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Sandra Waxman


Research Interests

As a developmental scientist, I consider human development, across ages and across cultures. Adopting a cross-linguistic and cross-cultural perspective, I focus on infants’ and young children’s concepts, words, and reasoning. I am also dedicated to building bridges across traditional disciplinary boundaries to focus on pressing issues facing young children and their families.

How (and how early) do infants link language and cognition? In my primary research lab, the Infant and Child Development Center, we consider the acquisition of two fundamental human capacities -- conceptual development and language development -- and the relation between them in infants and toddlers. We focus on these capacities throughout the first two years of life, beginning with infants as young as 3 months of age. Adopting a cross-linguistic developmental perspective, our research involves infants and young children acquiring a range of different languages, including English, Mandarin, Korean, Spanish, French and Italian. We show that even before infants begin to speak, their language and cognitive advances are powerfully linked.

How do young children reason about the natural world? In this arena, we examine the role of culture and associated epistemological orientations in the development of knowledge and reasoning about the natural world. Adopting a cross-cultural developmental approach, we consider how children learn about the natural world. What does it mean to be alive? What is the relation between humans and other living things? Together with colleagues at Northwestern, the National Research Council of Argentina (CONICET) and in Native communities in the US, we examine learning in very young children from Native American and non-Native communities. We have shown that cultural differences in how we view the relation between humans and other living things is manifest not only in our knowledge and reasoning, but also in our practices and beliefs about what it means to be alive.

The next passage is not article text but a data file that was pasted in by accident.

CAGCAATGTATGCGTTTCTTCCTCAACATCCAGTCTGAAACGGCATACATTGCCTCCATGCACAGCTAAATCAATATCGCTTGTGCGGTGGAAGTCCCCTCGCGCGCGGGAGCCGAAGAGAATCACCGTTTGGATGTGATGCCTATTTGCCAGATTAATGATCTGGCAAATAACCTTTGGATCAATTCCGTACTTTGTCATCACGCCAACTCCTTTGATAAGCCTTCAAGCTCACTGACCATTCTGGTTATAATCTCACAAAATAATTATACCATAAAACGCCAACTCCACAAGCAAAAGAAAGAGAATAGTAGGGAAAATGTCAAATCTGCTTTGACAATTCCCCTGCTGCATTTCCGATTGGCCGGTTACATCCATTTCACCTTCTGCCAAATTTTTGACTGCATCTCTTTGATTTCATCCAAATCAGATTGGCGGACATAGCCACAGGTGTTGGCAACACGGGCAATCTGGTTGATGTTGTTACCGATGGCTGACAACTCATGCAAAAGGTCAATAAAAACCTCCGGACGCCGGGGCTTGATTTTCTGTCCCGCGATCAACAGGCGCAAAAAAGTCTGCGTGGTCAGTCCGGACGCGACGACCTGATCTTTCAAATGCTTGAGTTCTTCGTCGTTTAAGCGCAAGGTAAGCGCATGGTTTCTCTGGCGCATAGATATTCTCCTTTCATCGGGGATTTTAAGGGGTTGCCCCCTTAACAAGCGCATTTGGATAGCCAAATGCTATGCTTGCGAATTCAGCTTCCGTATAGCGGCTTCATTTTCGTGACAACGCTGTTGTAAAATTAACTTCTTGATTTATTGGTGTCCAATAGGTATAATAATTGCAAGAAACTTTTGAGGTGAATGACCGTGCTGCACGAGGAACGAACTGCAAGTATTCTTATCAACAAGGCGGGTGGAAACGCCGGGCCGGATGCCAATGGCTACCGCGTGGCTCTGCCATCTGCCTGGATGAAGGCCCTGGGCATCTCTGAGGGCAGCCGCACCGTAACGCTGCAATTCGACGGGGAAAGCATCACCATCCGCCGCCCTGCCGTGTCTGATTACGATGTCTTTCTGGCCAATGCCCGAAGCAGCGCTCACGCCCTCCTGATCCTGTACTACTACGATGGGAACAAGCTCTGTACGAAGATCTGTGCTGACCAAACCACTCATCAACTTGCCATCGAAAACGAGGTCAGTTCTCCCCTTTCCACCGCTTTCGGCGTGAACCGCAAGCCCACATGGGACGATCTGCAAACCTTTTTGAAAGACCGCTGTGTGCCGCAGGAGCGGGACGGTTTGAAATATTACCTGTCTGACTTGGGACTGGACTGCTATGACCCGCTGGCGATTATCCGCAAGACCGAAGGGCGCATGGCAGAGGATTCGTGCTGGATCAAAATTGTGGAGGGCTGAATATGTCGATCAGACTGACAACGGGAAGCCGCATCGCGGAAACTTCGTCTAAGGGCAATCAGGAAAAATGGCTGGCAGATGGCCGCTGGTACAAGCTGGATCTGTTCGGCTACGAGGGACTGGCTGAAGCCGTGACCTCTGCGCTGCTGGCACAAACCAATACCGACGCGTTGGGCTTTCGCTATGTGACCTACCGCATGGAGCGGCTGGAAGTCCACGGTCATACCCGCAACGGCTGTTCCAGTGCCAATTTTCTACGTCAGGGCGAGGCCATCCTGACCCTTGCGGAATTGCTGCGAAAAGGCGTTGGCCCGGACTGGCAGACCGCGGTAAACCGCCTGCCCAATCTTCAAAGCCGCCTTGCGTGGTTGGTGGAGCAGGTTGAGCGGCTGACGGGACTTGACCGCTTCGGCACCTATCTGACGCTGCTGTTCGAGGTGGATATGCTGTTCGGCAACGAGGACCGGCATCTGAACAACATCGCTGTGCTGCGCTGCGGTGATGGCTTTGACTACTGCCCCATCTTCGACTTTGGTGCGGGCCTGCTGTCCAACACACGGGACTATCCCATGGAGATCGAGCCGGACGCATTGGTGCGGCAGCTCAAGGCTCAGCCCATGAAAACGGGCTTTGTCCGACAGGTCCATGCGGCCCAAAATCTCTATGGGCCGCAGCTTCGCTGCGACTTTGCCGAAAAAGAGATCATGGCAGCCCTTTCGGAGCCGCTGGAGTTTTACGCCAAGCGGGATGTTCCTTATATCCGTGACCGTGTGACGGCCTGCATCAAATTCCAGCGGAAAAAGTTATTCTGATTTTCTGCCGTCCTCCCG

For fuller descriptions of my lab and developmental science at Northwestern, please see these links:

Infant and Child Development Center (Waxman infant lab) 

Institute for Innovations in Developmental Sciences (DevSci) 

Harnessing the Power of Development to Improve Lives: Healthier, Earlier 

Institute for Policy Research

Selected Recent Publications

Infant language and cognition

Waxman, S. R. (2021). Racial awareness and bias begin early: Developmental entrypoints, challenges and a call to action. Perspectives on Psychological Science,16(5), 893-902.  

Novack, M. A., Brentari, Diane, Goldin-Meadow, S., & Waxman, S. (2021). Sign language, like spoken language, promotes object categorization in young hearing infants. Cognition, 215, 104845. 

Woodruff Carr, K., Perszyk, D. R., Norton, E. S., Voss, J. L., Poeppel, D., & Waxman, S. R. (2021). Developmental changes in auditory-evoked neural activity underlie infants’ links between language and cognition. Developmental Science.  

Luchkina, E., & Waxman, S. (2021) Semantic priming supports infants’ ability to learn names of unseen objects. PLOS ONE 16(1): e0244968. 

Woodruff Carr, K., Perszyk, D. R., & Waxman, S. R. (2021). Birdsong fails to support object categorization in human infants. PLOS ONE 16(3): e0247430. 

LaTourrette, A. & Waxman, S., (2020). Naming guides how 12-month-old infants encode and remember objects. Proceedings of the National Academy of Sciences, 202006608. 

Taverna, A. & Waxman, S. R. (2020). Early lexical acquisition in the Wichi language. Journal of Child Language, 1-21. 

LaTourrette, A. & Waxman, S. R. (2019). Defining the role of language in infants’ object categorization with eye-tracking paradigms. Journal of Visualized Experiments, (144), e59291.    

Perszyk, D. & Waxman, S. R. (2019). Infants’ advances in speech perception shape their earliest links between language and cognition. Scientific Reports, 9:3293.  

Syrett, K., LaTourrette, A., Ferguson, B., & Waxman, S. R. (2019). Crying helps, but being sad doesn't: Infants constrain nominal reference using known verbs, not known adjectives. Cognition, 193, 104033.  

Ferguson, B., Franconeri, S., & Waxman, S. (2018). Very young infants learn abstract rules in the visual modality. PLoS ONE, 13(1), e0190185.  

LaTourrette, A. & Waxman, S. (2018). A little labeling goes a long way: Semi-supervised learning in infancy. Developmental Science. Published in volume 2019, 22(1), e12736.  

Perszyk, D. R., & Waxman, S. R. (2018). Linking language and cognition in infancy. Annual Review of Psychology, 69, 231-250.  


Reasoning about the natural world

Waxman, S., Herrmann, P., Woodring, J., & Medin, D. (2016). Humans (really) are animals: Picture-book reading influences five-year-old urban children’s construal of the relation between humans and non-human animals. In J. S. Horst & C. Houston-Price (Eds). An open book: What and how young children learn from picture and story books. Lausanne: Frontiers Media. doi: 10.3389/978-2-88919-728-6.

Taverna, A., D. Medin, and S. Waxman. 2016. "Inhabitants of the earth": Reasoning about folkbiological concepts in Wichi children and adultsEarly Education and Development. doi: 10.1080/10409289.2016.1168228.

More Publications